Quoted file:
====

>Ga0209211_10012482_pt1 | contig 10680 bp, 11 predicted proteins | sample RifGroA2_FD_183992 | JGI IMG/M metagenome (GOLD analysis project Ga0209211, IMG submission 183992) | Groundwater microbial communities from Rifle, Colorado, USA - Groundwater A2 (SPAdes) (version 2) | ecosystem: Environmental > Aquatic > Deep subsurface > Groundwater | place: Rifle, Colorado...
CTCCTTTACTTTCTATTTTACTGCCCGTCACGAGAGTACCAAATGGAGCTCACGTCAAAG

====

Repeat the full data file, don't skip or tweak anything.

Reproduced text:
>Ga0209211_10012482_pt1 | contig 10680 bp, 11 predicted proteins | sample RifGroA2_FD_183992 | JGI IMG/M metagenome (GOLD analysis project Ga0209211, IMG submission 183992) | Groundwater microbial communities from Rifle, Colorado, USA - Groundwater A2 (SPAdes) (version 2) | ecosystem: Environmental > Aquatic > Deep subsurface > Groundwater | place: Rifle, Colorado...
CTCCTTTACTTTCTATTTTACTGCCCGTCACGAGAGTACCAAATGGAGCTCACGTCAAAG